Idaho will move back to Stage Three of its reopening plan, Gov. Brad Little announced Monday.
“Idaho is at a critical juncture,” Little said. “This is unacceptable.”
He said the state would move back to Stage Three with some modifications.
The key differences in Stage Three include:
- Limiting indoor public gatherings to 50 people.
- Outdoor gatherings limited to 25% of capacity.
- Closure of large venues.
- Bars, restaurants, and nightclubs can only open with “seating only,” in the style of a sit-down restaurant.
- Encouraging businesses to use telework “whenever possible and feasible.”
- It also means long term care facilities will see operational changes including a mask mandate.
- The state said it would detail additional differences online later this afternoon.
“We are in a crisis with our healthcare system in Idaho due to the pandemic. Hospitals throughout the state are quickly filling up are already full of COVID patients, and many healthcare workers are out sick with COVID.”
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Little noted that hospitals in Kootenai County, the Magic Valley, and Eastern Idaho are all dealing with capacity issues. He said hospitals are canceling or postponing elective procedures. He said the veteran’s hospital in Boise may bring in a temporary facility due to overcrowding issues.
“From day one of Idaho’s fight against COVID-19, our goal has been to preserve lives and protect Idaho’s healthcare capacity,” Little said. “We have stated over and over that this is about flattening the curve and slowing the spread of COVID-19.”
Ada County, the state’s largest population center, moved back to a modified Stage Three later in June, where it remains. Little said the more stringent restrictions would take precedence, but the changes are similar to Ada County’s existing order.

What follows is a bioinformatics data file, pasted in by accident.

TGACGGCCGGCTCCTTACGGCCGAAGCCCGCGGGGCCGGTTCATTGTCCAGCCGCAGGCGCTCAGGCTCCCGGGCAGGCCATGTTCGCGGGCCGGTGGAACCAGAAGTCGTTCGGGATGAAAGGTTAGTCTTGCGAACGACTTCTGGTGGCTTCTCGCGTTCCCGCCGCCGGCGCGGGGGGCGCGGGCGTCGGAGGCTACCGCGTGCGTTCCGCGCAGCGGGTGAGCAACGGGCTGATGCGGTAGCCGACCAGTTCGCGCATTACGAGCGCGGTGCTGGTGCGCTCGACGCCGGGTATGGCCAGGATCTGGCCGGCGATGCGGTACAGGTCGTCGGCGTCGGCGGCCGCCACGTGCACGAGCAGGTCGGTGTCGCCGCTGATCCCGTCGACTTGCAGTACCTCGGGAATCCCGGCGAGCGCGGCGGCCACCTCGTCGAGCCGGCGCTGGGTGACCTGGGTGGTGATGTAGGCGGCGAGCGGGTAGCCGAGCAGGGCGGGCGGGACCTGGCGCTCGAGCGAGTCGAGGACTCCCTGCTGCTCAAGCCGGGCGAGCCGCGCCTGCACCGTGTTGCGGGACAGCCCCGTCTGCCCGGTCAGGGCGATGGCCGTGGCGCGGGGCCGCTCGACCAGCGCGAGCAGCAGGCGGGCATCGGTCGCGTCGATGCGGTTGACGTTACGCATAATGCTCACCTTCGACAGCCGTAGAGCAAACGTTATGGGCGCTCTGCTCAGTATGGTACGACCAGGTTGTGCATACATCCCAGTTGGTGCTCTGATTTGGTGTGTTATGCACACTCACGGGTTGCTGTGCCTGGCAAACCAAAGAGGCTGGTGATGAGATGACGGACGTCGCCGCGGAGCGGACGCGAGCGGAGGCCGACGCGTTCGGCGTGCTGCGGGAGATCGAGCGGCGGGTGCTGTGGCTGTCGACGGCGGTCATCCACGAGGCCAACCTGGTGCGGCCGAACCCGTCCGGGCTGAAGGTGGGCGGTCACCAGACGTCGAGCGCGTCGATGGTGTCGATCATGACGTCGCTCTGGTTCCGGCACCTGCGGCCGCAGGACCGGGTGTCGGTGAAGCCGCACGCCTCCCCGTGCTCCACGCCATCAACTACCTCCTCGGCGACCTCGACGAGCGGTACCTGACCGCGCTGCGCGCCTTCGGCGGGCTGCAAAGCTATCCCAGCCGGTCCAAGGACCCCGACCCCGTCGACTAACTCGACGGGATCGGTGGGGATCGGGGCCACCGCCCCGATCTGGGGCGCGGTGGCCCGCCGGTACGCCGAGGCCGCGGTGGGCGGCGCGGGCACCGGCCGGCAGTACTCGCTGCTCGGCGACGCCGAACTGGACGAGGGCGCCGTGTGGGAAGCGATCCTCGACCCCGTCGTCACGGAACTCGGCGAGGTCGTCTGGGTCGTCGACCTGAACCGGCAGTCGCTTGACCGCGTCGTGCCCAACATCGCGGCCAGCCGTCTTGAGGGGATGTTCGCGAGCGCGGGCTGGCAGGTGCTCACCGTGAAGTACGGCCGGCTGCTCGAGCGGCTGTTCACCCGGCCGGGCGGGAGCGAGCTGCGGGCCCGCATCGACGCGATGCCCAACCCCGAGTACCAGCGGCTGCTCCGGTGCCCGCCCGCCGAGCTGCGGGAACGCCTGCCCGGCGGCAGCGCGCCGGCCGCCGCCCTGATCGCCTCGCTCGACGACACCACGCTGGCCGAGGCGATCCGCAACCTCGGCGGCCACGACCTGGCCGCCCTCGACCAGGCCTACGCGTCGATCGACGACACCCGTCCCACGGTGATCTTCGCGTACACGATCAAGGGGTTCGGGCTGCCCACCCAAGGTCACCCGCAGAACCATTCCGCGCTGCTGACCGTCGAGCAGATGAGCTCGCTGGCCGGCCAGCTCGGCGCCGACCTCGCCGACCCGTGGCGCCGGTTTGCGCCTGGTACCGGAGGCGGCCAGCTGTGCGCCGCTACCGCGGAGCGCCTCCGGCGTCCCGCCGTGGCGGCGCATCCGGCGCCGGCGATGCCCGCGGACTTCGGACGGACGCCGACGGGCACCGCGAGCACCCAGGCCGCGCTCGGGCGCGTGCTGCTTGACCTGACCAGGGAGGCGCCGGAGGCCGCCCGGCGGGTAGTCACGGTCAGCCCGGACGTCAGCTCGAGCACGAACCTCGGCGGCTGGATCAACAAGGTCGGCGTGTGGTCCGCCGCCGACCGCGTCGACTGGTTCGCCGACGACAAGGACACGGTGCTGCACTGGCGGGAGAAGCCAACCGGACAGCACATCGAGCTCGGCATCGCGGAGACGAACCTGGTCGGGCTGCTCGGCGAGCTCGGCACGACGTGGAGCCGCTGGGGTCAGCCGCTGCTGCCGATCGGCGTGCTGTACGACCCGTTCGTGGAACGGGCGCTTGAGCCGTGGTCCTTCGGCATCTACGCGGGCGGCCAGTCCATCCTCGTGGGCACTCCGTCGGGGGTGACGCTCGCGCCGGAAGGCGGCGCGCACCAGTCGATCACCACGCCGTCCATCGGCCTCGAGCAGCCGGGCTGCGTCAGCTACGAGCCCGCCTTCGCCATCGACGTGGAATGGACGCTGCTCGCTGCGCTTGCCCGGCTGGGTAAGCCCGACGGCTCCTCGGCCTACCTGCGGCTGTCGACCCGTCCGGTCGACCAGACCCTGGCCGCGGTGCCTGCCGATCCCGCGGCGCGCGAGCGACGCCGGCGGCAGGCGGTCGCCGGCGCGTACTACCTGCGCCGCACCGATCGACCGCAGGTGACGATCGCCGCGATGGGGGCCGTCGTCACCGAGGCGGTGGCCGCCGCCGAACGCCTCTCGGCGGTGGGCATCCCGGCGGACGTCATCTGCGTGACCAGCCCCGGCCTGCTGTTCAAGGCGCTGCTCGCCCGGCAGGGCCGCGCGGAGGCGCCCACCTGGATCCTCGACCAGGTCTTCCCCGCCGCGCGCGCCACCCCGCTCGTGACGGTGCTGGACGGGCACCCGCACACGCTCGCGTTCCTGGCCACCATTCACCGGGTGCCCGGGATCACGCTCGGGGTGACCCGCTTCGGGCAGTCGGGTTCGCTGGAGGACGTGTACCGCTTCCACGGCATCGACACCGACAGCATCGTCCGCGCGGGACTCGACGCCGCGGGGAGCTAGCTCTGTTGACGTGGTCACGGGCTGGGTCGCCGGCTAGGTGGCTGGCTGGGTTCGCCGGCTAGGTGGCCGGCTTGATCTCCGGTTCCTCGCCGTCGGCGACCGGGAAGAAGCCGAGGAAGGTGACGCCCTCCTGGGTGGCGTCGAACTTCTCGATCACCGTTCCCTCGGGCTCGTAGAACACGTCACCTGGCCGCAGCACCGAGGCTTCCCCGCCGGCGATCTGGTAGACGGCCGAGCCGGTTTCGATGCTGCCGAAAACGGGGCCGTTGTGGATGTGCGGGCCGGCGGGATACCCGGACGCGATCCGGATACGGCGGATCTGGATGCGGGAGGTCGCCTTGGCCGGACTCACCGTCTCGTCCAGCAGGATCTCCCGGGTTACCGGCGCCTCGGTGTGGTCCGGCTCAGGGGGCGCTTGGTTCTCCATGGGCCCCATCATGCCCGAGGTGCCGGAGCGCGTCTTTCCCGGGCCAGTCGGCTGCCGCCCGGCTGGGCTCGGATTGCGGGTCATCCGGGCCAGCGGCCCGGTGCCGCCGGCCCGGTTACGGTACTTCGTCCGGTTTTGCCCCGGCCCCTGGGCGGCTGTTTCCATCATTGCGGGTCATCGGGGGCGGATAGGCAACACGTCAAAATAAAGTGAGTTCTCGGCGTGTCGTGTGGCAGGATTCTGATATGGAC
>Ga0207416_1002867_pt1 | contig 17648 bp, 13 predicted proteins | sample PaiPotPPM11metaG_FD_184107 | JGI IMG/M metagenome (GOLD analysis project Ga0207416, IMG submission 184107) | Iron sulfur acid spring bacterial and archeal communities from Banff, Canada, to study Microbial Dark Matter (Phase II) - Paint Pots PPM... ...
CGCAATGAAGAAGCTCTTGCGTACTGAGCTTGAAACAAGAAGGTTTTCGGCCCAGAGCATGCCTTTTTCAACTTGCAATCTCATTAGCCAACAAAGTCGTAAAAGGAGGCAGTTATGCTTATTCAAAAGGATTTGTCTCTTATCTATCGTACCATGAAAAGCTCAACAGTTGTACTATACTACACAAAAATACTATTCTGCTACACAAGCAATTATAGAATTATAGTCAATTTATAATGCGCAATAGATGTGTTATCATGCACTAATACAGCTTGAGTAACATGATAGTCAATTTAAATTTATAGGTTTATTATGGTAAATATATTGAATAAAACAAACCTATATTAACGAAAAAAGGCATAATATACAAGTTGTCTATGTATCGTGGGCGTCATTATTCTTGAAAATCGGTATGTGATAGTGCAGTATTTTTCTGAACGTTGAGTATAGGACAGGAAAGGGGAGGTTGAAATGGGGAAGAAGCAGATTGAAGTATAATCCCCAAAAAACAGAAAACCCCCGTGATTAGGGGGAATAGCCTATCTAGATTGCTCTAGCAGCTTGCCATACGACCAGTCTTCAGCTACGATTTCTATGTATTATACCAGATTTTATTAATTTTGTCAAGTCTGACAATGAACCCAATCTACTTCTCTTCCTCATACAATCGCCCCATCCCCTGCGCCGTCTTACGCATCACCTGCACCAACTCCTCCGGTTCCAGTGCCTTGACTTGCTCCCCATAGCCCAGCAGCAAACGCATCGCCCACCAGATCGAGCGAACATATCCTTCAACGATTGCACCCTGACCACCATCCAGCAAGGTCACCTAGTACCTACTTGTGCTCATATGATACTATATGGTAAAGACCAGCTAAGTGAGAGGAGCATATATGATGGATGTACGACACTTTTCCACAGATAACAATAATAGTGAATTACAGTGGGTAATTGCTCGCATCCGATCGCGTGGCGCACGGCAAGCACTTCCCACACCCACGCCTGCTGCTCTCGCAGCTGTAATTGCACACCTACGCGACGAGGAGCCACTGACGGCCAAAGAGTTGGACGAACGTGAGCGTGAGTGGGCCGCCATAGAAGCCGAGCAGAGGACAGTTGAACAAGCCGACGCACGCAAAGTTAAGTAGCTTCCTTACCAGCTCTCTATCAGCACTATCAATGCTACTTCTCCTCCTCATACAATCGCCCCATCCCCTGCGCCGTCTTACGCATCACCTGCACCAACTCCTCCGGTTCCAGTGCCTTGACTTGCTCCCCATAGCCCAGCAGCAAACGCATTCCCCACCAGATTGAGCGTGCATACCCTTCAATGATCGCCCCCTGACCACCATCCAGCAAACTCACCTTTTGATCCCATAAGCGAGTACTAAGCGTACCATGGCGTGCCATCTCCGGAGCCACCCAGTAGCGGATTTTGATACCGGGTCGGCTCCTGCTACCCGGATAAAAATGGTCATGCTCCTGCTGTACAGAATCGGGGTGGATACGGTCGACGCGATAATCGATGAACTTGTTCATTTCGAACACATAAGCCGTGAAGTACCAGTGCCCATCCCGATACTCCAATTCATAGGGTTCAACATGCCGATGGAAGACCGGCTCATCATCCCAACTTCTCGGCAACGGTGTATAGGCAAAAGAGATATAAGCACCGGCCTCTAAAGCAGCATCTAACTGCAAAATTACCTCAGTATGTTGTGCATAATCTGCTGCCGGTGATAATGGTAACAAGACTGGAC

A step back
The move comes after Idaho entered Stage Four of its reopening plan in June – and then stayed there for months. Every two weeks, Little holds a news conference, and in each instance said the state would not leave Stage Four. Little largely regionalized the COVID-19 response and left most decisions up to each local public health district.
“This does not mean our economy is on lockdown,” Little said. “It doesn’t mean in-person church will end. It especially doesn’t mean we should go to full remote learning in our schools. We’ve put millions into returning students safely to school.”
He also said the changes would not impact in person voting plans.
Little said the localized approach is his “preferred approach,” but felt a more agressive set of measures statewide was needed due to the connect nature of Idaho’s healthcare system.
“The localized approach was the right thing to do, but did not work as well as it should because the virus is relentless,” Little said.
He noted local officials can institute additional measures, like mask mandates. Little did not institute a mask mandate. He said the move to Stage Three is the “appropriate” next action.
“There are places in Idaho where not enough has been done. The no action approach is not a responsible action.”
He urged citizens to press on health officials to “do the right thing.”
“I hope people have gotten past the point of thinking the virus isn’t real.”
Cases, deaths on the rise
On a per-capita basis, Ada County ranks in the middle of Idaho’s 44 counties in the number of cases over the last two weeks. Madison County, which contains Rexburg, is the highest-ranked county in the state.
To date, 59,344 Idahoans contracted COVID-19, according to data compiled by the New York Times, or about 3.3 out of every 100 people. A total of 574 people have died with COVID-19 listed as a cause, or .32 for every 100 people. The number of cases increased by 49% over the past 14 days, while the number of deaths increased by 62%.
On a higher level, 700 more people have died in Idaho than in an average year between March 15th and September 12th.
On a 7-day rolling basis, we are just under the summer peak in hospitalizations statewide. pic.twitter.com/GOitWs2YZY— 🔅Don Day (@DonLDay) October 26, 2020
The number of people hospitalized reached its second-highest level in recent weeks. In Twin Falls, St. Luke’s Health System said it would limit the number of children admitted to the facility in that region due to strain on the system.